The New Prep 2: The Textbook

In the previous post in this series, I described the rationale behind the new PSYCO 282: Behavior Modification course, and how I came to be involved.

PSYCO 282 was introduced to replace PSYCO 281: Learning and Behaviour, but it also obviated PSYCO 385: Applications of Learning. This latter course was interesting in that it wasn’t all theoretical, but was about, well, application. Here’s the official course description: “An examination of the ways in which principles of conditioning and learning have been applied to areas of human concern. Biomedical and behavioural implications of learning principles will be examined in terms of the empirical foundations of the principles, and the successes or problems encountered in applying the principles to the understanding or treatment of human behaviour.”

Behaviour modification, although based in scientific principles of the science of learning, is all about application of those principles in procedures of behaviour change. A key word in that, for me, was “application.” I have always been interested in the application of scientific psychology--this is the basis for my PSYCO 494: Human Factors and Ergonomics course. Maybe that’s another reason why I was asked to teach the new b-mod course: my background in learning theory along with my interest in application. Plus, y’know, my inability to say no.

This “new course” is really a reintroduction of an old course. In the 1970s, the Department of Psychology offered a course in behaviour modification, titled “Behavior Change Techniques.” This course eventually evolved into PSYCO 281, which, over time, gradually placed a greater focus on the experimental analysis of behaviour, rather than its application. Now, in a weird twist, PSYCO 282 is replacing PSYCO 281.

With PSYCO 282: Behavior Modification becoming an actual new course, one of my first challenges was choosing a textbook. After a few emails to various different publishers, I had a box full of books. Yay! Er, wait. I’m going to have to go through all of those books. In detail. *sigh*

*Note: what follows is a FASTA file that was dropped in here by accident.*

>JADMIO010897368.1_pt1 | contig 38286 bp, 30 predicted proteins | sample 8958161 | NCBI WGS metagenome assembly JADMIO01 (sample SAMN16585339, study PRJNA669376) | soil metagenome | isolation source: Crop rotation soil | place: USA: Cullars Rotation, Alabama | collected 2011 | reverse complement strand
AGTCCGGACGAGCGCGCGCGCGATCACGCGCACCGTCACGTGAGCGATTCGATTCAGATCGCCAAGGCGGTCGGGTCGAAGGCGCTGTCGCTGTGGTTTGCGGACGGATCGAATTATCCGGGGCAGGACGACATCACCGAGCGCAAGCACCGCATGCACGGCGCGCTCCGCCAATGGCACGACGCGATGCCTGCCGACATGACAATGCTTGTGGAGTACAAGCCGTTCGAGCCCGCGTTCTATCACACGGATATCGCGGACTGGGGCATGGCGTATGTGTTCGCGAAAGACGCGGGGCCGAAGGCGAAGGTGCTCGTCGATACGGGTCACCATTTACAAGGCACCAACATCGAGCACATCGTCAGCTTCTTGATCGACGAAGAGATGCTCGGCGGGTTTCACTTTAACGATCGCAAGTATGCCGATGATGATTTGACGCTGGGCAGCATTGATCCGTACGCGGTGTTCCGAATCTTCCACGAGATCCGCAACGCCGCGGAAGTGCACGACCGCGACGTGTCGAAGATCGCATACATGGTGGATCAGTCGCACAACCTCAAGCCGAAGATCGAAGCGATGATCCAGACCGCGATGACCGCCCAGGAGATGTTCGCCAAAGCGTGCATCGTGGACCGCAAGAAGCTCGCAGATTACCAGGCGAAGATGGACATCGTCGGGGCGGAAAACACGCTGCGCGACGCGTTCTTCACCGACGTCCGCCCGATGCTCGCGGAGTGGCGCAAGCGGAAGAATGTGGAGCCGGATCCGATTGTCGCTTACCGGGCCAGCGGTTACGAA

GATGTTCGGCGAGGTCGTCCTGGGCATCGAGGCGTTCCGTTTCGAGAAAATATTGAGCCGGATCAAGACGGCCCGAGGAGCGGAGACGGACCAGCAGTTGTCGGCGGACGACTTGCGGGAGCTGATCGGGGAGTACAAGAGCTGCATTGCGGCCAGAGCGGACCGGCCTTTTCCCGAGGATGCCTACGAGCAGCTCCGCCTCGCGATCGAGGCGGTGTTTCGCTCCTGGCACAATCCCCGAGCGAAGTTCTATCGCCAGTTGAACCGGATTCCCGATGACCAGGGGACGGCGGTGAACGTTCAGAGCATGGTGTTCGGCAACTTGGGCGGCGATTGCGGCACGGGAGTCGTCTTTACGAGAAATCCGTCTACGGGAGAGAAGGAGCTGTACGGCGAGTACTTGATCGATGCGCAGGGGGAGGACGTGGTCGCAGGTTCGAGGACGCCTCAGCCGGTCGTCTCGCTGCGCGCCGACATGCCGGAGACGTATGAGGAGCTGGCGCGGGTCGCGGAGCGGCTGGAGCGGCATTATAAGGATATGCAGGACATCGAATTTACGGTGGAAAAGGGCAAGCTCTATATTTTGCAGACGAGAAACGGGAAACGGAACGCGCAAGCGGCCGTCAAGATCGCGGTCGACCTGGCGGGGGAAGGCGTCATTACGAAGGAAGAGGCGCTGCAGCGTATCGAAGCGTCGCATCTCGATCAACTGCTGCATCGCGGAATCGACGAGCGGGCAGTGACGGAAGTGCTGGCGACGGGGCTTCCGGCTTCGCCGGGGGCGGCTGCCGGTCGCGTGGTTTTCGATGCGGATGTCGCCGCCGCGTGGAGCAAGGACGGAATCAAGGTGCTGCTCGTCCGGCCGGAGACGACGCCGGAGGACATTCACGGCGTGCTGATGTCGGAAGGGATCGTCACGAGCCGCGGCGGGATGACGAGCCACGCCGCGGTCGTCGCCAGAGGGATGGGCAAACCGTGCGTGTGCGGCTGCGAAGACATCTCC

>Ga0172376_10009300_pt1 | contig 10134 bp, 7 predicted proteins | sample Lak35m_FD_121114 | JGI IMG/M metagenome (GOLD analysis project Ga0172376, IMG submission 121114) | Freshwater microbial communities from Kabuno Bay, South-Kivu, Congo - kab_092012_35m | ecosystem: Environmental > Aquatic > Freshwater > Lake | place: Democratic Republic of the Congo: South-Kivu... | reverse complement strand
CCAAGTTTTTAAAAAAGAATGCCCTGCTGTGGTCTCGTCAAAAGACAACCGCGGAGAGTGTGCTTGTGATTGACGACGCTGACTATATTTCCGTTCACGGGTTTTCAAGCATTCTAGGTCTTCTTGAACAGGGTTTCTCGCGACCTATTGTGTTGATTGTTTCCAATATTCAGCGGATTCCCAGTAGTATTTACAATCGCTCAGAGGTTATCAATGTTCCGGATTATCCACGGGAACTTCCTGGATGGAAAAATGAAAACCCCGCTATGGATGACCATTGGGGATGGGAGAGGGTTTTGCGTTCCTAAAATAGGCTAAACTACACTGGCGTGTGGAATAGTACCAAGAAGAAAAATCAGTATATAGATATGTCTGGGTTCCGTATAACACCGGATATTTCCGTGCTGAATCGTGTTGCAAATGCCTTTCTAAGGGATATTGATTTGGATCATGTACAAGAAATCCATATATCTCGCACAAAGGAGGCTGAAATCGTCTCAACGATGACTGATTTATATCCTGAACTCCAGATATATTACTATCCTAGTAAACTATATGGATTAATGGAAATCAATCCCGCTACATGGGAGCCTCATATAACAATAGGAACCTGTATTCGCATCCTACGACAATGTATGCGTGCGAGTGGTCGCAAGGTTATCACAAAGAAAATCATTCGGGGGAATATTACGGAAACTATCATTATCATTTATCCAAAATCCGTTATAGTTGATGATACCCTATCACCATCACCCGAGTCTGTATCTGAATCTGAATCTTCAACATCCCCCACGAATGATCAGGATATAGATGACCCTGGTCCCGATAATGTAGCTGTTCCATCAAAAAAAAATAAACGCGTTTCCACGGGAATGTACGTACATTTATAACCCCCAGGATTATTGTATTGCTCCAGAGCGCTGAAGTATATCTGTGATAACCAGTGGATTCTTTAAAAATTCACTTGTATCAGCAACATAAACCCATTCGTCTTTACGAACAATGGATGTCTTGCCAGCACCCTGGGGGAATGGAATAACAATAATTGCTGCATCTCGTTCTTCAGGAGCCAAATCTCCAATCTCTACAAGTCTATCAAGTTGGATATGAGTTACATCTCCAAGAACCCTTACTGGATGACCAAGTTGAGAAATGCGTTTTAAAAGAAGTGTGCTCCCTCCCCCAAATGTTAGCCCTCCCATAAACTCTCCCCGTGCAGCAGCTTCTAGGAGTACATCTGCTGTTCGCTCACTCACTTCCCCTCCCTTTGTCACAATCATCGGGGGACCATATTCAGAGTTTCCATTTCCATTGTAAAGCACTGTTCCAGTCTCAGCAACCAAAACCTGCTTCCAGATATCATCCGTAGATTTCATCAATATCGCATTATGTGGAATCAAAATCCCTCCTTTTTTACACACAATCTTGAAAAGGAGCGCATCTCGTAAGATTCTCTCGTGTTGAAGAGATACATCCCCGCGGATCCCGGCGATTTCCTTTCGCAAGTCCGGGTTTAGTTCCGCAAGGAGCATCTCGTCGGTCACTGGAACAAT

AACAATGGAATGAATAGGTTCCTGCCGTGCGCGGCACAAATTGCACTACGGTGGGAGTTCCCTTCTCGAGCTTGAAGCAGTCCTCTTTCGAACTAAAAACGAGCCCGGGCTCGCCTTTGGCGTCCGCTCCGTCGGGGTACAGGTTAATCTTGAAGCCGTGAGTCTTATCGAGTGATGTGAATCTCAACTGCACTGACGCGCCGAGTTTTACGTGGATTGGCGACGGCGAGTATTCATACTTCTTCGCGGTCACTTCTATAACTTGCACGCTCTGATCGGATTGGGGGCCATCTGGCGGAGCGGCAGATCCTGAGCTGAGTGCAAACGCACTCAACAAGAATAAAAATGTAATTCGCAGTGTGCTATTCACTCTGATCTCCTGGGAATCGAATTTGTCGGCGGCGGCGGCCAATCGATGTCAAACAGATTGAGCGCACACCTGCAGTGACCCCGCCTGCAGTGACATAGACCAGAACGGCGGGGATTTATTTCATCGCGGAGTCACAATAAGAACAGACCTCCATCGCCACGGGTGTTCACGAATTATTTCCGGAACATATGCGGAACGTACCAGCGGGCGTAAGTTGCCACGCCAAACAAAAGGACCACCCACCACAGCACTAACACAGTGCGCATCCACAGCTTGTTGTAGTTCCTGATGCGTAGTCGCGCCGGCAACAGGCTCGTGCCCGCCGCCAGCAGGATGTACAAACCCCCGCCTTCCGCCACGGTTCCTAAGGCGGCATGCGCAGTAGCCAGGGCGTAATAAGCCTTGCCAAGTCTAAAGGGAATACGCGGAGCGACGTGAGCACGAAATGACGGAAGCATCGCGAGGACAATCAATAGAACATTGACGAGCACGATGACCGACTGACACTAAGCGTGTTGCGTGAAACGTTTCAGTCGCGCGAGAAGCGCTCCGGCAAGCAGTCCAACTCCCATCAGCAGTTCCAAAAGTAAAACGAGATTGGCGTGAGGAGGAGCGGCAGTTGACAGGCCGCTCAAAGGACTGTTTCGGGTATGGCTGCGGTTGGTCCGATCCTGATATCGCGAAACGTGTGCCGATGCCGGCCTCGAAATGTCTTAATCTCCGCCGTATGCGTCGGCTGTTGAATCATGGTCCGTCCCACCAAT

It was pretty easy to whittle the textbooks down to a shortlist of about six books. But how to narrow them down further? I took my box full of books to Prof. Chris Sturdy’s office and asked him to help me pare them down further. After all, part of the rationale for PSYCO 282 was to reduce overlap with PSYCO 381, which is Prof. Sturdy’s course. He helped immensely, giving input on which books were stronger, and which books overlapped too much. Takeaway tip: When you have a hard job to do, ask someone else to do it for you. No, wait--that can’t be right. Cooperation--yeah, that’s it.

In late 2012, I finally decided on a textbook written by two professors in Manitoba (Canadian content!), published by an American educational publisher. It was a relatively thin book at 400 pages, but the price was attractive: about $125, plus the inevitable Bookstore markup. However, a few days after selecting this textbook, I had a meeting with a rep and the Senior Regional Sales Manager of Nelson Education, a Canadian textbook publisher. I mentioned my textbook choice, and lamented the fact that their textbook was nice, but was much more expensive (about $180) compared to the other textbook.

The Sales Manager immediately said, “What if we match the price?” What the--? Match the price? A $45 price drop? How could they offer that? (I don’t know, but the fact that there will be around 600 students taking PSYCO 282 every year has something to do with it.) I did like their book--it was more substantial and included a free companion website with flashcards, glossary, and multiple choice quiz questions. After considering the offer, I decided to switch textbooks, choosing Raymond G. Miltenberger’s Behavior Modification: Principles & Procedures (5th edition). Yay! Except...

I forgot about the Bookstore markup. The “shelf price” at the UofA Bookstore is not based on the list price (like MSRP) of the textbook; it’s based on the net price (divided by 0.75). In other words, it didn’t matter that the publisher had offered to cut their list price, because the Bookstore price would be based on the net price. Argh!

Here’s the hero part. After I explained this situation to Nelson Education, they still managed to find some way to cut the cost of the textbook. (If you’re not impressed by this, let me tell you: it’s like magic + rainbows + unicorns.) Although the shelf price won’t be $125 (remember, the Bookstore would have added their cut to that number anyway), it will be pretty decent: $135.30. Plus GST.

See? I care about the high cost of textbooks--a lot. (Switching textbooks meant that I had to throw away a couple of months of work and start over.) And, I work really hard to get you the best deal possible. (You’re welcome.)

Coming up next: The New Prep 3: The Self-Management Project.

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